Regular price: $23.95
Buy Now with 1 Credit
Buy Now for $23.95
This work, purportedly about the election of 1800, actually spends less than 1/4 of its length on the election & the various machinations associated with same. That is a good thing. Rather, it reviews, superficially yet very powerfully, the forces that in the years after 1776 brought forth the Federalists, anti-Federalists & Jeffersonian Republicans, as well as the sideward glance at the first glimmerings of a "political machine" in the hands of Aaron Burr. It is this interpretation of the 2 decades running up to the election that makes the election crystal-clear. This book also has outstanding narration. Someone who speaks with emphasis & doesn't have to be suffered through. The only weakness of the book, frankly, is the short section that follows the events of the elections, which treads on very well worn ground (Burr's post 1800 shenanigans, Hamilton, Jefferson/Adams correspondence) & does not add anything substantial to the record here. A very small complaint. It still deserves 5 stars in by book.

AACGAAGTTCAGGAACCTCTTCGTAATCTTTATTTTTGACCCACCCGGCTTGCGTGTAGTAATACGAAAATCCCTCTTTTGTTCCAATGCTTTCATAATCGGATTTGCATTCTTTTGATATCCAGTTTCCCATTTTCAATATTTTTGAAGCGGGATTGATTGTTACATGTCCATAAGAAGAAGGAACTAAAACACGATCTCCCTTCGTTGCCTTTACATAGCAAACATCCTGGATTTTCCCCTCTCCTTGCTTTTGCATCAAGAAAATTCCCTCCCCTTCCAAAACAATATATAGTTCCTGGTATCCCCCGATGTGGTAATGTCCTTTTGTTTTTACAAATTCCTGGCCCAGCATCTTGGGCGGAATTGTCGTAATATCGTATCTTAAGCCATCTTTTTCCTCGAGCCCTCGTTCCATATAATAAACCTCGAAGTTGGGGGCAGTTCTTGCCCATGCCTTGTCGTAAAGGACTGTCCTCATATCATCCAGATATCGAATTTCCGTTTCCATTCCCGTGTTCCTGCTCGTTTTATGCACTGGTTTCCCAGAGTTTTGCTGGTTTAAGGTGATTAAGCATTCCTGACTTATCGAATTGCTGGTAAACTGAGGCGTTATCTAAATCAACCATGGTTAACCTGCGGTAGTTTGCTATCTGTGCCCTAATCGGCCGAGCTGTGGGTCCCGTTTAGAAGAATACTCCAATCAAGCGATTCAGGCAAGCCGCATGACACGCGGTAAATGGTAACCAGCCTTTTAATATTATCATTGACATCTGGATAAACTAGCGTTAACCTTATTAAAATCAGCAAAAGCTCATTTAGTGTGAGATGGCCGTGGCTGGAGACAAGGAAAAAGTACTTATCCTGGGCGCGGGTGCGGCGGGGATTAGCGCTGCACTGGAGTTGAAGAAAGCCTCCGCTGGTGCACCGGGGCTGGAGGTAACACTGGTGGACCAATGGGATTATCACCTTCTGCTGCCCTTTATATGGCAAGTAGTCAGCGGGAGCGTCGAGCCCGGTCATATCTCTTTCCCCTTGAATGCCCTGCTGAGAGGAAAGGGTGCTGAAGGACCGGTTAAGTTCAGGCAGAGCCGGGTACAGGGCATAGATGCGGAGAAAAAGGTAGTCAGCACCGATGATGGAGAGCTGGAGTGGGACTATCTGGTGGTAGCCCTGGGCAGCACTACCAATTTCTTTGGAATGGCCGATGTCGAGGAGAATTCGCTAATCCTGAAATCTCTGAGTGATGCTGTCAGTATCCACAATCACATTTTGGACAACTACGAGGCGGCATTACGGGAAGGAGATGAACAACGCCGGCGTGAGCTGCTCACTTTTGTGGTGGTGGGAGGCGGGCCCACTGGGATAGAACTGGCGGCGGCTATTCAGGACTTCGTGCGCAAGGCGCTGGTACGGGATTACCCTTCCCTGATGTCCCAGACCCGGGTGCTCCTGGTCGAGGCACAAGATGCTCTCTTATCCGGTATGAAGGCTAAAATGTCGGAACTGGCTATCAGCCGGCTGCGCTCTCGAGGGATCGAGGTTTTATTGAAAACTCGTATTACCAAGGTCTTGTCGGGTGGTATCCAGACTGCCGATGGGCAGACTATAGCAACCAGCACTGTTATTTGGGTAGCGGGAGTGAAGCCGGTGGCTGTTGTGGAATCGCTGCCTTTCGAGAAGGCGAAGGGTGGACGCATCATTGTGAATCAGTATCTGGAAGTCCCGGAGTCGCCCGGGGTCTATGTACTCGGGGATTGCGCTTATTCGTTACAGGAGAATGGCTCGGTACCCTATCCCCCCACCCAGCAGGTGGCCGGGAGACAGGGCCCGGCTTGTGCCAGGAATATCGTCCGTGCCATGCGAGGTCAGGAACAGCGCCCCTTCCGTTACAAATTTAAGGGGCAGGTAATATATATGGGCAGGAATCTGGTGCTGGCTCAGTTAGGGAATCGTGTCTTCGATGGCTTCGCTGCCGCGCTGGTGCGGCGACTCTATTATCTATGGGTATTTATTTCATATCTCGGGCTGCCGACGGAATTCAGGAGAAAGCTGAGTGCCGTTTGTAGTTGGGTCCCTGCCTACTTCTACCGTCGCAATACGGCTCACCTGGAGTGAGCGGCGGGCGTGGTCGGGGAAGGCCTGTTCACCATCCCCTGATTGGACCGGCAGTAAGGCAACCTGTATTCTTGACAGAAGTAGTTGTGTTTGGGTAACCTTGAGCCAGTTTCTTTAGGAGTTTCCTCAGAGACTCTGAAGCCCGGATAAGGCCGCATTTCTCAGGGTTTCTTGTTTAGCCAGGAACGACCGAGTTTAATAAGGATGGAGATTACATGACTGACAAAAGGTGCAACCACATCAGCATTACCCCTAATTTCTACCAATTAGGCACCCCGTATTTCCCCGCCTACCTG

37 of 37 people found this review helpful
Interesting and informative, but passed over Jefferson's faults too easily. Ferling concludes that the election of 1800 was about liberty (Jefferson and the Republicans) vs. oligarchy (Adams, Hamilton and the Federalists). This is a little simplistic in my view--there was certainly a more moderate strain of Federalism, represented by Adams, which was not the usurper of 1776 liberty represented by Jefferson. I think Ferling comes to a lazy black and white conclusion. But I enjoyed the book.
12 of 12 people found this review helpful